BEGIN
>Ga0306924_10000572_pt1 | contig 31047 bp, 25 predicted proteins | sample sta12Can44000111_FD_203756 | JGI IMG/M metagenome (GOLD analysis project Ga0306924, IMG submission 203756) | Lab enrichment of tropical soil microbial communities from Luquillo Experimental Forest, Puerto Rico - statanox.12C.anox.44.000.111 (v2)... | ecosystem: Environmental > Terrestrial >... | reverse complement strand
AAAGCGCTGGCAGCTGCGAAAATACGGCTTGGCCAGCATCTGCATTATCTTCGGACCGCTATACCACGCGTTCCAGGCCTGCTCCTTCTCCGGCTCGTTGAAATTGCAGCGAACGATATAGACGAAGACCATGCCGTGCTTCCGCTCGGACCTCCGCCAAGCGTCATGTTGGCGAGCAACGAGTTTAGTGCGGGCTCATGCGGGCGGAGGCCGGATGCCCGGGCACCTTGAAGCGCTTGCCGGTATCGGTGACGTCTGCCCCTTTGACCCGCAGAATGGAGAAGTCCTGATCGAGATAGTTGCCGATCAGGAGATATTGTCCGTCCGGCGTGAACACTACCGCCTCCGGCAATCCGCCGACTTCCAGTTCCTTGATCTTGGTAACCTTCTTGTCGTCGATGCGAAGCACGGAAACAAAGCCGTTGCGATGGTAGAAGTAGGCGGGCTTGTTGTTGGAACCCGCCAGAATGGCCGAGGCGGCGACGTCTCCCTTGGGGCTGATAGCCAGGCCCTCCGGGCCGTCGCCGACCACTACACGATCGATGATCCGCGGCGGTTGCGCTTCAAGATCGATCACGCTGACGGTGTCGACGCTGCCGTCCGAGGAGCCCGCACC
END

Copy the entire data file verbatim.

>Ga0306924_10000572_pt1 | contig 31047 bp, 25 predicted proteins | sample sta12Can44000111_FD_203756 | JGI IMG/M metagenome (GOLD analysis project Ga0306924, IMG submission 203756) | Lab enrichment of tropical soil microbial communities from Luquillo Experimental Forest, Puerto Rico - statanox.12C.anox.44.000.111 (v2)... | ecosystem: Environmental > Terrestrial >... | reverse complement strand
AAAGCGCTGGCAGCTGCGAAAATACGGCTTGGCCAGCATCTGCATTATCTTCGGACCGCTATACCACGCGTTCCAGGCCTGCTCCTTCTCCGGCTCGTTGAAATTGCAGCGAACGATATAGACGAAGACCATGCCGTGCTTCCGCTCGGACCTCCGCCAAGCGTCATGTTGGCGAGCAACGAGTTTAGTGCGGGCTCATGCGGGCGGAGGCCGGATGCCCGGGCACCTTGAAGCGCTTGCCGGTATCGGTGACGTCTGCCCCTTTGACCCGCAGAATGGAGAAGTCCTGATCGAGATAGTTGCCGATCAGGAGATATTGTCCGTCCGGCGTGAACACTACCGCCTCCGGCAATCCGCCGACTTCCAGTTCCTTGATCTTGGTAACCTTCTTGTCGTCGATGCGAAGCACGGAAACAAAGCCGTTGCGATGGTAGAAGTAGGCGGGCTTGTTGTTGGAACCCGCCAGAATGGCCGAGGCGGCGACGTCTCCCTTGGGGCTGATAGCCAGGCCCTCCGGGCCGTCGCCGACCACTACACGATCGATGATCCGCGGCGGTTGCGCTTCAAGATCGATCACGCTGACGGTGTCGACGCTGCCGTCCGAGGAGCCCGCACC